Photo Captions

An Infinite History


I first went to the archives in Angoulême in 1995, long before I had a digital camera. There were different ways of seeing, all the same. The routine, when the archives closed in the afternoon, was to walk up the hill – a slow, traffic-crowded inclination from the archives départementales, a steep climb on the Rue du Secours, from the archives municipales – and then to drift. The days were a time for looking at pieces of paper, and the late afternoons for looking at the houses and the distant vistas. The esoteric tools of the métier were the sharpened pencil, the pad of lined paper, and, eventually, the “archive camera.” The way to look at the vistas was with one’s own eyes. It seemed a form of profanation to take other sorts of photographs with the camera from the archives, and a profanation, too, to look at the streets with something other than the historian’s eye.

At last, I did take other photographs. On a sunny evening around midsummer, in June 2014, the view from the window of my room. A year later, in June 2015, on another summer day, one of the bridges over the Charente, and a rust-stained wall in the old paper mill that is now the Musée du Papier. This is the other esoterica, in knowing the minute of the day, and the number of the file, of every image; the historian as her own archive, stored every evening in an invisible distant memory.

The old town of Angoulême looks much the same, now, as in the long nineteenth century over which my book, An Infinite History, unfolds. Some of the streets were widened, in the French revolution and the restoration; churches were demolished, and new churches were built; the spaces of the old convent of the Tiercelettes are there, still, underneath the shops of the central square of the town. So are the numbers that were engraved on the façades of the houses in 1769, for the lodging of the militia, on one or two of the (unwidened) streets. The archivist of the town, M. Florent Gaillard, told me where to look for the numbers that are left, and this was my next journey with the camera’s eye.

Numbers for the lodging of the militia, engraved on the façades of the house in 1769.

On yet another sunny day, in July 2016, M. Gaillard took a friend and me to the back of the storage area of a pharmacy in the old Place du Mûrier, now the Place Francis-Louvel, through a door, and down a long flight of stone stairs to an immense open space in the grounds of the old convent. I have a blurred photograph of the stairs, and a photograph of the intensely green ferns in the cracks in the stones.

A blurred photograph of the stairs near the old convent of the Tiercelettes. Green ferns in the cracks of the stone stairs. The rust-stained wall in the old paper mill that is now the Musée du Papier.

The photograph at the top of the page was taken in February 2019. It was a brilliantly sunny evening, once again. I took 104 photographs over the course of the day in the archives départementales, and then walked back up the hill with a plan in mind. An Infinite History starts with the pre-nuptial contract of a couple in Angoulême, signed a few steps away from the convent of the Tiercelettes in 1764. One of things I had tried to do, in the book, was to find out as much as I could about the friends and relations -- eighty-three individuals -- who were the signatories of the contract. At least eighteen of them, it turned out, were close neighbours of the father of the bridegroom, a tailor who lived in a tiny, triangular cluster of houses known as the “Isle de la Cloche Verte.” The triangle is in the same place today, more or less, and my plan was to walk round it, taking photographs. I was looking, still, for the old engraved numbers, and for façades that looked much as they had looked during the lifetimes of the couple and of their children.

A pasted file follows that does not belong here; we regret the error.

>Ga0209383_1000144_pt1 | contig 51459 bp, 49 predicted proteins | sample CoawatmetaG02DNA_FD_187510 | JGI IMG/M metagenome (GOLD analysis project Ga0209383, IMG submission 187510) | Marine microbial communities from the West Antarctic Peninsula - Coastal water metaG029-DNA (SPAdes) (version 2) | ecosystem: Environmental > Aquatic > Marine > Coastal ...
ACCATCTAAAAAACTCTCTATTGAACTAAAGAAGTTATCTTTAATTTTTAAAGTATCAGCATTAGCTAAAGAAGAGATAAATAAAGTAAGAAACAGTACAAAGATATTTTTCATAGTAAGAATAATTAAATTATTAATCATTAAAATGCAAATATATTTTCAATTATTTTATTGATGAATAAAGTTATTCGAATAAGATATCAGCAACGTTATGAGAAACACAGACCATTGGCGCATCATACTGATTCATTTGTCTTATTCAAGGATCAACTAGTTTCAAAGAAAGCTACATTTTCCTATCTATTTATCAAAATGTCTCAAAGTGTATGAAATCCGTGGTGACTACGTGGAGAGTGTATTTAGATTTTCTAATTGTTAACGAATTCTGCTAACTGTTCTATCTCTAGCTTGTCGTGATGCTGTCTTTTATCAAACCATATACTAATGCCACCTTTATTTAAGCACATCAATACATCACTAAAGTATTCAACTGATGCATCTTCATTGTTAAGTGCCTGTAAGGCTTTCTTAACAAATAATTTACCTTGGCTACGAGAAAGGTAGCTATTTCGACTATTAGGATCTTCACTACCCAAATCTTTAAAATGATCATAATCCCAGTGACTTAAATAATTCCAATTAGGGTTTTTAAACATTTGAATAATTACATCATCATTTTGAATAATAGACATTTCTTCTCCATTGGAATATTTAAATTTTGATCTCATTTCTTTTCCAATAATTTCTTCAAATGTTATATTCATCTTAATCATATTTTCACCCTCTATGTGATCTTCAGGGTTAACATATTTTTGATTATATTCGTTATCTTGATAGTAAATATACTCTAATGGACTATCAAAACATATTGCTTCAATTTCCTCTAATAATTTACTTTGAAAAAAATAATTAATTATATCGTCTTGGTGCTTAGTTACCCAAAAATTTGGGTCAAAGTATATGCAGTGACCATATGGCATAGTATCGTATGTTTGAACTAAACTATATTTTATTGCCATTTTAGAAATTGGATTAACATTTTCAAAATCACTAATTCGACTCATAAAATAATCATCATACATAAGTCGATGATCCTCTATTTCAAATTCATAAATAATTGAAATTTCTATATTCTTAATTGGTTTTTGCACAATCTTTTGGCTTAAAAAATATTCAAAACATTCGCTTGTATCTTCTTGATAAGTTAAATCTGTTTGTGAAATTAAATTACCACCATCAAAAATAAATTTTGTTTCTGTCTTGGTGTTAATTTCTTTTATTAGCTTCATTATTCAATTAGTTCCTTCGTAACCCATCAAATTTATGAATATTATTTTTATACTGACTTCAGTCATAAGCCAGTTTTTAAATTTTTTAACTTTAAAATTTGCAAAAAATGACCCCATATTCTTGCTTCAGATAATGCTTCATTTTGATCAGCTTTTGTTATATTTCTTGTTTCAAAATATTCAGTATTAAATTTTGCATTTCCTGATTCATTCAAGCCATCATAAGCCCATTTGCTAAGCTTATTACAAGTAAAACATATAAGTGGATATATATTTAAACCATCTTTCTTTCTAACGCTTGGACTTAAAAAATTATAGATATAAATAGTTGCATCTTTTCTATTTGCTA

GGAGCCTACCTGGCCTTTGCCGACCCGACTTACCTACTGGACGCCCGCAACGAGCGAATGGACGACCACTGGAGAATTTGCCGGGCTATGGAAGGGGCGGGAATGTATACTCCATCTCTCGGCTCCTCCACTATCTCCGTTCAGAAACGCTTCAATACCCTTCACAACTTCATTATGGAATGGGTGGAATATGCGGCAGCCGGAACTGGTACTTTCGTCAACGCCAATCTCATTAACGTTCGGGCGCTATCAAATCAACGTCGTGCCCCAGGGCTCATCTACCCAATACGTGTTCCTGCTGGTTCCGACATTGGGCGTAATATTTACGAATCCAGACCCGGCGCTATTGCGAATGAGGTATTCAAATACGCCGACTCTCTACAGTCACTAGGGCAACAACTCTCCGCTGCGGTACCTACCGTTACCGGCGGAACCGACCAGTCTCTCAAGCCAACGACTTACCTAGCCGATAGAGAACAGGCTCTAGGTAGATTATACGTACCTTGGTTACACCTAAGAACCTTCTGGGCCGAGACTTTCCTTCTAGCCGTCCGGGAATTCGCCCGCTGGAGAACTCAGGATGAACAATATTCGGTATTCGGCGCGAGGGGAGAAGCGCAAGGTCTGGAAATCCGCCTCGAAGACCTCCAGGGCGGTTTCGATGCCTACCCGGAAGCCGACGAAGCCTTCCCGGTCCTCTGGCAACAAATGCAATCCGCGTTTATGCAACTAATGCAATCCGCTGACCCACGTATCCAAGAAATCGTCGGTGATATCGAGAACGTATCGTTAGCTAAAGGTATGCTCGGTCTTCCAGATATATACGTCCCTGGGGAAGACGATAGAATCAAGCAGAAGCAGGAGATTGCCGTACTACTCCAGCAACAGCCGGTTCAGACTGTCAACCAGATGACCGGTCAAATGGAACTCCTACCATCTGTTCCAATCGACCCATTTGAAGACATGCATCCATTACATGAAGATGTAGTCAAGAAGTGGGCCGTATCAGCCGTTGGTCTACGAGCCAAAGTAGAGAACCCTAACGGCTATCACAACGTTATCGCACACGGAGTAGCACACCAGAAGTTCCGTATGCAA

Jeanne Allemand Lavigerie, the oldest of the daughters of the young couple to survive infancy, turned out to be the central figure in the book. She kept a shop on the Place du Mûrier, during the revolution, and she then, together with her four unmarried sisters, took out a mortgage on the confiscated property that her parents had acquired during the revolution, and bought a house at the end of the Rue de Beaulieu. They established a girls’ school, and stayed there, on the Rempart du Midi, for the rest of their lives. One of their brothers retired to live with them, and one of their sisters settled next door; the only famous person in the entire extended family, their great-nephew Charles Martial Allemand Lavigerie, later Cardinal of Algiers, visited on family occasions. Jeanne died in Angoulême in 1860, at the age of ninety-one, having lived under five monarchs, two empires, and two republics. She was there, in 1858, at the time of the laying of the first stone of the neo-medieval town hall, at which the then archivist of the town described the brilliant light – the “luminous atmosphere” – of Angoulême, and looked forward to the eventual entry into the town of a future emperor, “Napoleon XXX.”

The Rue de Beaulieu runs from the Place Francis-Louvel to the ramparts, at the western extremity of the old town. It is a narrow street, still, and several of the stories I tried to tell in An Infinite History took place there. It was where the little dog of Laurence Sterne’s daughter Eliza was stolen in 1769, and where Balzac set the most dramatic events of Les Illusions Perdues; it was also where Jeanne’s married sister lived, and the route for the sisters to walk into the center of the town. I had the idea, after I had walked round the old Isle de la Cloche Verte, that I could try to see something of what the sisters saw, in their own daily lives. The house where they lived in their school is no longer there. But I know where it was, from the cadastral maps of the town. This is a picture of the light outside their windows.


Emma Rothschild